Bright umbrellas twirl over the crowd, the sound of a marching band blaring over the noise of Seattle’s busy waterfront. As I fight my way from the aquarium towards Pier 57, where tourists are knotted by the Great Wheel, a whirling procession of dancers from Kinesis Project Dance Theatre, in bright tunics and black boots, twist and turn their way up the waterfront, followed by the Filthy FemCorps Marching Band, most badass-looking all-women marching band I’ve ever seen. The curious crowd fills in behind the parade. Onlookers high five the umbrella-twirlers. The procession explodes out onto the pier, the dancers breaking apart, exuberant, with a loping, graceful momentum that carries them in and out of breezy duets and back into seemingly improvised individual movement.
Choreographed by Melissa Riker, who leads Kinesis Project in New York, this collaboration with Friends of Waterfront Seattle zeroes in on what a public space is for—what does it do? How do communities come together in it to play, work, breathe? Using the future site of Waterfront Park, In Our Wake occupies the fullness of that space, bringing its viewers up and down the piers, under ledges, into trees, pulling them together and inviting them to connect.
After the initial whirling stops, the dancers cluster together, umbrellas out. Lorraine Lau emerges, a neon orange train of seemingly infinite length, designed by fabric artist Celeste Cooning, trailing behind her. She makes her slow, deliberate way towards the end of the pier, commandeering a picnic table from two unsuspecting bystanders. The twist of her torso and arms is swift, expertly controlled. With the help of other dancers, the train transforms into a bright canopy spanning the pier, catching viewers under it in a warm, sunset glow.
This sets the tone of the audience participation—subtle and inviting, never threatening or intimidating. We’re not being asked to be seen or to perform, but just to be. Riker and her dancers playfully integrate the audience, engaging a sense of community. This makes sense, given Friends of Waterfront Seattle’s aim of investing in public space, and Kinesis Project’s interest in placemaking. Dancers make (and hold) eye contact with viewers; seat themselves around unwitting spectators; get viewers to follow them wherever they wander around the waterfront without having to ask even once. Over time interactions become more involved; past the halfway mark, dancers launch into a satisfying unison phrase, their momentum carrying them recklessly into the audience as they break into quick, playful gestures and silly interactions. The pedicab driver costumed as Captain America bounces his shoulders with the music as he pedals by. The movement, which is by turns playfully groovy, recklessly joyful, controlled and deliberate, retains an undercurrent of a gentle invitation to connect.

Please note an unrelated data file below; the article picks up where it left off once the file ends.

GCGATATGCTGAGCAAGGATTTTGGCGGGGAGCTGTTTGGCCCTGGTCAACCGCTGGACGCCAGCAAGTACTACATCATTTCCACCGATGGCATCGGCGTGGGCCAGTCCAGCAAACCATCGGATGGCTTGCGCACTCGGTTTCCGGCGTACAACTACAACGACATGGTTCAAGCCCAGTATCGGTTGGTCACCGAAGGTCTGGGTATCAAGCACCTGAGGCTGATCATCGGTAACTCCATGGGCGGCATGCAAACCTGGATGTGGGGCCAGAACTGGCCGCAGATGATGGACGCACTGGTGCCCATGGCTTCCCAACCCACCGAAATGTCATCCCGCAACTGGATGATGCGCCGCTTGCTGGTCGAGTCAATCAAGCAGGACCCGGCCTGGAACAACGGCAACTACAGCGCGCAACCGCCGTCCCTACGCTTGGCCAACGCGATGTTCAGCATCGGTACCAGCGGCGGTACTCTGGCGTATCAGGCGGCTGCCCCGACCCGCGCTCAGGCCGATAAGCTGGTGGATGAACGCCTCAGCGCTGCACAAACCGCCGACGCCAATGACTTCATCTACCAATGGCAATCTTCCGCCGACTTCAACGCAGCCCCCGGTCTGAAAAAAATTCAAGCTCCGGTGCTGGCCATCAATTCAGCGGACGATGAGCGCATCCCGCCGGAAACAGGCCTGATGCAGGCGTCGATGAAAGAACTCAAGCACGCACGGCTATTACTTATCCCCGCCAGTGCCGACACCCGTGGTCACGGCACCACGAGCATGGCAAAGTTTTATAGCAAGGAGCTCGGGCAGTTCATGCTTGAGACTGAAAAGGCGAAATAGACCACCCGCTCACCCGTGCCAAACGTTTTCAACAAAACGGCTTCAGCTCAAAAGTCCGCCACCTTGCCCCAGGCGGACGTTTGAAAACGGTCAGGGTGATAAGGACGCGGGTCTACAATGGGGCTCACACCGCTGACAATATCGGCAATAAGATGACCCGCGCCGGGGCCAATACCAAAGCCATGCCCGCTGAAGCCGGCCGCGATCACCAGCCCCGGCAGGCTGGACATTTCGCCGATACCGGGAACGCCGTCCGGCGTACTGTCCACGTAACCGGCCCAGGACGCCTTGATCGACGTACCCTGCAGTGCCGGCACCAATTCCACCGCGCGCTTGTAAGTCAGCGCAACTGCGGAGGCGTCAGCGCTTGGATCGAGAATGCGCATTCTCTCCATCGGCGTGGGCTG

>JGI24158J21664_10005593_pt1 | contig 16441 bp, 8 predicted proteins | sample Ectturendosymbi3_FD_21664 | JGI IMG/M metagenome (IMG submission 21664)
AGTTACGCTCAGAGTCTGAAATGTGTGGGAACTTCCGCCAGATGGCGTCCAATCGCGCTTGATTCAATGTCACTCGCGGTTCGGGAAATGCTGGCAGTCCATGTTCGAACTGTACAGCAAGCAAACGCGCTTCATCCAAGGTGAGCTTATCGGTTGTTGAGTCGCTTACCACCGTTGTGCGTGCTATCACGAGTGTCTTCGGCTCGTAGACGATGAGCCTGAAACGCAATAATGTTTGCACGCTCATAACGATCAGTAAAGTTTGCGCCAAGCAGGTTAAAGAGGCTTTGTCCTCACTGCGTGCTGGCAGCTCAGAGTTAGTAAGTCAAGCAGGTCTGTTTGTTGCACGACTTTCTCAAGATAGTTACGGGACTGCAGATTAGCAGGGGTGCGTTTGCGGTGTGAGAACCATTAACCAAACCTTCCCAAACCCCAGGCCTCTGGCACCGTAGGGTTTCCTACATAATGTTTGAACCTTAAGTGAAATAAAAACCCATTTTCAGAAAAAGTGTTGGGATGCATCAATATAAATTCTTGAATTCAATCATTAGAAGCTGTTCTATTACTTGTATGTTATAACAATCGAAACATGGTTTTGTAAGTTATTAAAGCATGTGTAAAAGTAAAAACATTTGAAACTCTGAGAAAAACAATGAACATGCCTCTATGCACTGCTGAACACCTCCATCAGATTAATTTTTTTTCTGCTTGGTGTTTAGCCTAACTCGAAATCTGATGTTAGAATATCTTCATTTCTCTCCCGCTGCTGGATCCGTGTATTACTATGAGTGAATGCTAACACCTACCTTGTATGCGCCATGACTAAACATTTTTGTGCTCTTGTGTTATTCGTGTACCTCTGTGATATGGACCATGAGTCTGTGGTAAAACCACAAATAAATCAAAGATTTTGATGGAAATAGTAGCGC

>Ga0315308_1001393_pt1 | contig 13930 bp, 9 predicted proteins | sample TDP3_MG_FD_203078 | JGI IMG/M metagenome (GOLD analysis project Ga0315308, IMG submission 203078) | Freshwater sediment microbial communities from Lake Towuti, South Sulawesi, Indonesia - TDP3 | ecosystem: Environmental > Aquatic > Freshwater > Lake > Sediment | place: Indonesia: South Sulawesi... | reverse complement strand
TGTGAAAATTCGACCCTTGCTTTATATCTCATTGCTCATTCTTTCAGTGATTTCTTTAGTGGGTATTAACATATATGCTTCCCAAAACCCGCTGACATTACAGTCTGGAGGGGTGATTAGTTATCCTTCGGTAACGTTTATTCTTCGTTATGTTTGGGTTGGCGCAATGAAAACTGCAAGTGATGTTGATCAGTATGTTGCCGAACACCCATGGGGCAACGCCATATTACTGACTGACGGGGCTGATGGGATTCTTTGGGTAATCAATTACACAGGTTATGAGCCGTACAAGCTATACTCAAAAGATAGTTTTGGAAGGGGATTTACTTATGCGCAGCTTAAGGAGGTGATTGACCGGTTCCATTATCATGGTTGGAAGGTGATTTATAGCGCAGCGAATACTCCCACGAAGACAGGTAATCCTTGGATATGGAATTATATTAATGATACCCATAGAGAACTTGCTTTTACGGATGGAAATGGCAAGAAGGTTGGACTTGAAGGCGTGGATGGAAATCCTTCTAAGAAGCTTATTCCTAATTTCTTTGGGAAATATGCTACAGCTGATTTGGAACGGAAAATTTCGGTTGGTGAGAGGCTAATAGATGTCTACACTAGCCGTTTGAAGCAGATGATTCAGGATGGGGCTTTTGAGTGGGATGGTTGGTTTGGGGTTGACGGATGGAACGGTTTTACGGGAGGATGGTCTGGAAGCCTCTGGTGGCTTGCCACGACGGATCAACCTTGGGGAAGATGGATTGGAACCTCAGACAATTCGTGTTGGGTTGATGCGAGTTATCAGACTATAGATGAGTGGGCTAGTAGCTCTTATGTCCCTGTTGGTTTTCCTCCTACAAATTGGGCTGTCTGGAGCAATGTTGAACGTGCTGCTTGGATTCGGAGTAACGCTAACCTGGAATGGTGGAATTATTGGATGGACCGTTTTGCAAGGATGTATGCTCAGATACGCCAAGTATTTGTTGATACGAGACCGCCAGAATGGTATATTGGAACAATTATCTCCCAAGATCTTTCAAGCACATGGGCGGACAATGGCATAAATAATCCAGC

There’s also a beautiful sense of connection among the dancers. In one section, dancers move along a railing in three unison duets, rolling gently over each other’s backs, gazing side-by-side out at the water. The duets feel tender and believable. Later, I catch two dancers standing on opposite ends of the pier share a sly grin as if sharing a joke that we’re let in on. What works so well about the intimacy among the performers is this lack of exclusivity; they’re always welcoming the audience in to share their joy.
Riker’s use of space engages the audience from all angles, keeping the dancers (and the audience) traveling up and down the pier. The audience kept growing as dancers filled more and more space on the waterfont, roping in additional bystanders. In some sections I could only see part of the action, a dancer’s joyful head, arm, umbrella popping up from the other side of a ledge, while in others I was right below a dancer moving above me. I also wonder—I knew there would be a performance at Pier 58 that day at that time, but for the rest of the viewers, passing through, the emergence of these bright, shining movers and brassy band might be like being transported into another world. Or maybe having another world suddenly sprout through the planks of the pier and exuberantly wave hello at you.
Riker and her dancers also tap into the creative potential of the physical space. A dancer leaps up onto a raised tree enclosure, swinging around the trees. She peeks out from behind them as if playing hide and seek, walking along the edge like a balance beam, revealing the hidden possibilities of the space as a playground. The articulation of her hands echoes the spiky pines of the tree above her, legs stretching out parallel to the tree limbs, revealing an attention to detail in the physical environment.
Towards the close of the performance, Lau again bursts from a cluster of umbrellas, orange train trailing, this time looping around the fountain and passing the train off to Robert Moore. He gracefully pushes forward, articulating his arms, and the canopy opens over my head again, bathing me in orange light. It feels comforting and familiar. Of course I’ve been here before; it’s a pier I’ve been to many times, yet somehow the addition of the canopy inscribes a new sense of “here,” a space where connections can happen, an enclosed, warm, safe space. If the question is, “how do we use a public space?” In Our Wake answers, “we make it.” The connections built up throughout the piece—among performers, between dancers and audience, among viewers—took the performers’ time and energy to forge. It’s up to us to return to the space, invigorated by the experience, and continue to make it happen.
In Our Wake was presented at Seattle’s Pier 58, August 10th & 11th, 2019. [https://www.friendsofwaterfrontseattle.org/in_our_wake_20190811]